When Brandon Gilbeck walked onto the court an air of confidence surrounded him like an Armani cologne surrounds a douchey BMW driver. When Western Illinois point guard Kobe Webster drained his first three with a sweet and easy stroke, it was clear that this was going to be the first of many that he made.
Webster, in his Trae Young-esque way, launched up momentum building treys all throughout the first half. Gilbeck, after recording three emphatic blocks, sat most of the first half on the bench after picking up his second foul.
Those two alone set the pace for the Leathernecks tonight as Greg McDermott and his squad tinkered and toyed with the concept of “defense” and “offense,” which to some are the two primary pillars of sport, but to this team are just things they need to work on.
The game started with a very familiar feeling as Martin Krampelj slipped off a pick and roll , received a lob from Ty-Shon Alexander and promptly slammed the ball home. The crowd seemed awash in nostalgia as they immediately received the one thing they wanted most: Martin Krampelj healthy.
Western Illinois clamped down on the pick and roll afterwards and managed to disrupt the Jays offense, sending them into an offensive drought for quite a while, stalling out halfway through, eventually succumbing to an eight point deficit with seven minutes remaining in the half.
Coach McDermott had had enough, called a timeout, and barked at his players and told them to quit sniffing around and start biting.
They responded in kind by going on a 7-0 run, using high percentage shots from Alexander, Krampelj, and Damien Jefferson. They’d tie it moments later on a three pointer by Alexander, the game suddenly rounding itself out, returning to its mean.
Kobe Webster had one last gasp, nailing back to back triples to put the Leathernecks up by six, but that was soon negated when Martin Krampelj rolled one in, and Mitch Ballock sank back to back threes to end the half, giving Creighton a 43-41 lead at intermission.
What we were able to witness is what we feared most this season. The inconsistencies of this young and inexperienced squad reared its ugly head, with a great deal of confusion on defensive switches, a predictable and stale half-court offense, and a silly amount of stupid mistakes that led to turnovers. There’s a lot of talent, just very little feel and knowledge of what to do when the opportunity is right in front of them.
There’s still a lot of panic when a player nails a back cut beautifully, the hands tremble seeing the opening, yet those quaking hands fumble the ball into the ether.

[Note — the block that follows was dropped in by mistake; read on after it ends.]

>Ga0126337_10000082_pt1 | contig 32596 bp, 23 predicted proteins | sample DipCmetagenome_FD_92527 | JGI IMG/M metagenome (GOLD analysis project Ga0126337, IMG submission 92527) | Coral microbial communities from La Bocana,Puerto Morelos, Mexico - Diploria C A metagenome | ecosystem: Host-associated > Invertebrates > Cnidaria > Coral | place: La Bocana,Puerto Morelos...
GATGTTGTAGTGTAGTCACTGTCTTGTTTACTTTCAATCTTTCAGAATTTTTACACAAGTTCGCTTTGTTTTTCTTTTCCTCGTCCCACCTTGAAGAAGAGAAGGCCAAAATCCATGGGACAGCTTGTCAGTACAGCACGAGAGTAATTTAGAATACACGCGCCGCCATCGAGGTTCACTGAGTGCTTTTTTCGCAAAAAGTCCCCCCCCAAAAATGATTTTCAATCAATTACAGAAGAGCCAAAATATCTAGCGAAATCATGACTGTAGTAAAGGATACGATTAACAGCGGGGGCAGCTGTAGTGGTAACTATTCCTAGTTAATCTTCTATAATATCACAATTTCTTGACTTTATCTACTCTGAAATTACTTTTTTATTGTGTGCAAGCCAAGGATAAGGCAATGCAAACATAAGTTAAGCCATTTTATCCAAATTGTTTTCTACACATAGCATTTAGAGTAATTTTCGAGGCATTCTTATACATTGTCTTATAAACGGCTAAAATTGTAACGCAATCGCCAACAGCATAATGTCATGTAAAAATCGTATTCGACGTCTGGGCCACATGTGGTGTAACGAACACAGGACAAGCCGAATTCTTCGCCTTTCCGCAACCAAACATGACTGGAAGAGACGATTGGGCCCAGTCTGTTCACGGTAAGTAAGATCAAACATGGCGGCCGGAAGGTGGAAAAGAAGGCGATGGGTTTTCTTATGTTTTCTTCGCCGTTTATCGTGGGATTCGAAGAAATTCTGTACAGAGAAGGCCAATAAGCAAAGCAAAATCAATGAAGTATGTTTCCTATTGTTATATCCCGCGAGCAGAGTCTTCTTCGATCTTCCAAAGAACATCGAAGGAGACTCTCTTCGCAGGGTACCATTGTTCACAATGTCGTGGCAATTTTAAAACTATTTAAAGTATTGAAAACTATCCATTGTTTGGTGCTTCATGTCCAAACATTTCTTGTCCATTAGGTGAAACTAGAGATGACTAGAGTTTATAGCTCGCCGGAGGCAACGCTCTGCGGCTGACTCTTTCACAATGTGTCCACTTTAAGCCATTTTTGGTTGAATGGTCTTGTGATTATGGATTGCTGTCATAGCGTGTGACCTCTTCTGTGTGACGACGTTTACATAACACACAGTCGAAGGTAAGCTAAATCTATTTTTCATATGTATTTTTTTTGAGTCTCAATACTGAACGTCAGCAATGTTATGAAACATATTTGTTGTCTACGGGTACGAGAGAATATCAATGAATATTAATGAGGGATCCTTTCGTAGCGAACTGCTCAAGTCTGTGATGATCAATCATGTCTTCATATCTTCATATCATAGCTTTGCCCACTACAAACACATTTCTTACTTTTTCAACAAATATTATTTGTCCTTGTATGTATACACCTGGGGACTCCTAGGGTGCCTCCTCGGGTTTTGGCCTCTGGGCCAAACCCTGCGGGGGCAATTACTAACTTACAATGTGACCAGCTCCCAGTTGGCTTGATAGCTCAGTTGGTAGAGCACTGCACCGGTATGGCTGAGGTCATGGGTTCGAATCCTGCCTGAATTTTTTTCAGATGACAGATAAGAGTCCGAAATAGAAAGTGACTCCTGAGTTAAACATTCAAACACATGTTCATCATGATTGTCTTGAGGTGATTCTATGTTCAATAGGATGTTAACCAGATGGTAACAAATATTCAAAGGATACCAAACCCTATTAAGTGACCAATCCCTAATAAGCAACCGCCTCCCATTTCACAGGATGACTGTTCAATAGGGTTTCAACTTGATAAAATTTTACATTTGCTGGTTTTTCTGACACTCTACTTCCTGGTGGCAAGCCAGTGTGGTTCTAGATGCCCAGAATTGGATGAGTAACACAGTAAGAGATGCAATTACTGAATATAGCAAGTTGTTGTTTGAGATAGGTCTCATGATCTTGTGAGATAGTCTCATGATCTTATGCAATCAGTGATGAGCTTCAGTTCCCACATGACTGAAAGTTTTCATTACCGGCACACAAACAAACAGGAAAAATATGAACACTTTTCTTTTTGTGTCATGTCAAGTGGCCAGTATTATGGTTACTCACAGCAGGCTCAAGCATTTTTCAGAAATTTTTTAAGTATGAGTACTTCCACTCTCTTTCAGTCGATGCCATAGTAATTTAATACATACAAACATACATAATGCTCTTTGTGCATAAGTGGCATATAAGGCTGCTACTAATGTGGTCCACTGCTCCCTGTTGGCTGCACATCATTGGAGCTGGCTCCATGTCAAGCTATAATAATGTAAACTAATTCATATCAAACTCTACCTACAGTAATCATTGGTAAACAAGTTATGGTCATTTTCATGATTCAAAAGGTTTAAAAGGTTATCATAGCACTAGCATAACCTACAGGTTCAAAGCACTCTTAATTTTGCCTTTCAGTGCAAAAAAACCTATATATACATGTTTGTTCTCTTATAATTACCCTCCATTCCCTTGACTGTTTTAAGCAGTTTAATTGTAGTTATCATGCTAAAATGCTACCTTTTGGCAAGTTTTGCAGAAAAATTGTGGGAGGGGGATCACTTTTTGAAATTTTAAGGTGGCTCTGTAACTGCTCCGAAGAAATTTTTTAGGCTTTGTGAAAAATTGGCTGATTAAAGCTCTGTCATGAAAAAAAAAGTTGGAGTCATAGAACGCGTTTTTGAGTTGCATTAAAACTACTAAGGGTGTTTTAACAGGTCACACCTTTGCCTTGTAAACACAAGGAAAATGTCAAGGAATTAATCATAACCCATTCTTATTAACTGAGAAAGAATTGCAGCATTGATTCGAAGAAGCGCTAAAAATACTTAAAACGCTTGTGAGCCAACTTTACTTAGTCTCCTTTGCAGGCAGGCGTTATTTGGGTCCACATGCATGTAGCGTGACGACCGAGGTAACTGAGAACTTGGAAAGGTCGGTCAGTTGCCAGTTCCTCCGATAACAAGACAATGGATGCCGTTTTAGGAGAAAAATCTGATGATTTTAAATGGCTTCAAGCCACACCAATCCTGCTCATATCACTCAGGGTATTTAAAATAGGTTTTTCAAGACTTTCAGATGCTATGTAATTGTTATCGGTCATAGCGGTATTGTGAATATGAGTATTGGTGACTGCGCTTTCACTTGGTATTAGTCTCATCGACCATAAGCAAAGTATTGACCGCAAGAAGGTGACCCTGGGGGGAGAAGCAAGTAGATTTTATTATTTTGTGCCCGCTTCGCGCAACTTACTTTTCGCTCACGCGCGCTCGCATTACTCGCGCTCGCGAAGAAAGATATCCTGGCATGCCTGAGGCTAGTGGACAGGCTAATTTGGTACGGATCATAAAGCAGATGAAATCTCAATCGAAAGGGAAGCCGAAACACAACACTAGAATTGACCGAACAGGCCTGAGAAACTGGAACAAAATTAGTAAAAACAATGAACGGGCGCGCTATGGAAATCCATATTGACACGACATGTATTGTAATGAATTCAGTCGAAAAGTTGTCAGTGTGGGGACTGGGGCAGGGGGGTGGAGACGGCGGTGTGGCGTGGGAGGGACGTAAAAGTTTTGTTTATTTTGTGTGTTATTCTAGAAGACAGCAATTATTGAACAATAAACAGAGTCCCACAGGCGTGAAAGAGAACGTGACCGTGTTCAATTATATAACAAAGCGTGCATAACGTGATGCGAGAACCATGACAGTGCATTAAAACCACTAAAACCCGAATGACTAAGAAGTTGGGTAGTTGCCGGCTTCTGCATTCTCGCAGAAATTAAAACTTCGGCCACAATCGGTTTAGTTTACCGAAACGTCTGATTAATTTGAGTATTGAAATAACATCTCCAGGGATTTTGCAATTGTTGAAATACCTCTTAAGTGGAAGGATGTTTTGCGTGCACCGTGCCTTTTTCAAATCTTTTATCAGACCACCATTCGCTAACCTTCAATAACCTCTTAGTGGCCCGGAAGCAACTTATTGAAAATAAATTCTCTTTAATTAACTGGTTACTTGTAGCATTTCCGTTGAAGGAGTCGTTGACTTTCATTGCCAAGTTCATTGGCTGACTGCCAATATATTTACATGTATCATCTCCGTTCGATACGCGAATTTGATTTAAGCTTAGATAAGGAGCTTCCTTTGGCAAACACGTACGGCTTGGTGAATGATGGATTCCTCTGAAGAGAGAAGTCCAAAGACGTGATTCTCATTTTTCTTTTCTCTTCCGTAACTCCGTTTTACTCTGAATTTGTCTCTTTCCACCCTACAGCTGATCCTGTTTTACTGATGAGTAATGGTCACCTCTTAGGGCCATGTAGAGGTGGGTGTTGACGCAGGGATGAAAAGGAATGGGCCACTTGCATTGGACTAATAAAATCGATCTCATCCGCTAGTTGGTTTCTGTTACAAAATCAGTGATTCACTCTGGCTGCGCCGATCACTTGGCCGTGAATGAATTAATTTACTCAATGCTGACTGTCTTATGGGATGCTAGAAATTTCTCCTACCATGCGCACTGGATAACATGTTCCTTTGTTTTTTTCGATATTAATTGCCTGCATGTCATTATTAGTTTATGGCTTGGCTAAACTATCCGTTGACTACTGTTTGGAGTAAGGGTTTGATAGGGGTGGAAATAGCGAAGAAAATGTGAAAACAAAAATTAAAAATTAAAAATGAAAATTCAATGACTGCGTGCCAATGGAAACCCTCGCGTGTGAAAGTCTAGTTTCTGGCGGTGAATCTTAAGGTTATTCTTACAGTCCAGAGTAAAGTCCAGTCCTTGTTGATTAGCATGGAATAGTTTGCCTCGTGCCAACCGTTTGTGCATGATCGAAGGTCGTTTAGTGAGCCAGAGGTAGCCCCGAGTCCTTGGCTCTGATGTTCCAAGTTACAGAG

What remains to be seen is whether this team can find a floor and make sure it strays as far away from it as possible. What I fear is that the game that played out tonight isn’t their floor, that there are depths that this team will plumb to find a way to look exorbitantly poor playing basketball.
The past two seasons have offered Bluejay fans the pinnacle of basketball prowess. What they might see this year is the slow climb back to that point, without a franchise-changing players strolling through those steel doors that protect their practice facility.
Connor Cashaw, who I believed to be the “glue-guy” to this squad, got the starting nod. He responded in kind by turning the ball over four times, fouling a three point shooter while he was shooting a three pointer, and failed to put up a single shot.
Davion Mintz seems to have a new shooting stroke and a keen awareness of how this offense is supposed to work, but the offense only goes as far as his teammates can take him, and they need to be in the right spots at the right times, which they certainly weren’t tonight.
Ty-Shon Alexander is a shining star that will blossom into a future great, yet his demeanor when things go wrong, his body language when a turnover happens, can seem to be a detriment. There’s too much frustration for a team that needs to remain open-minded about their abilities, especially when it comes to their potential superstar.
The Jays managed to outpace Western Illinois after everything was said and done, but this was a game they certainly should’ve run away with if things had clicked as they’re expected to.
A win is a win. There will be plenty of time in the film room reviewing this one.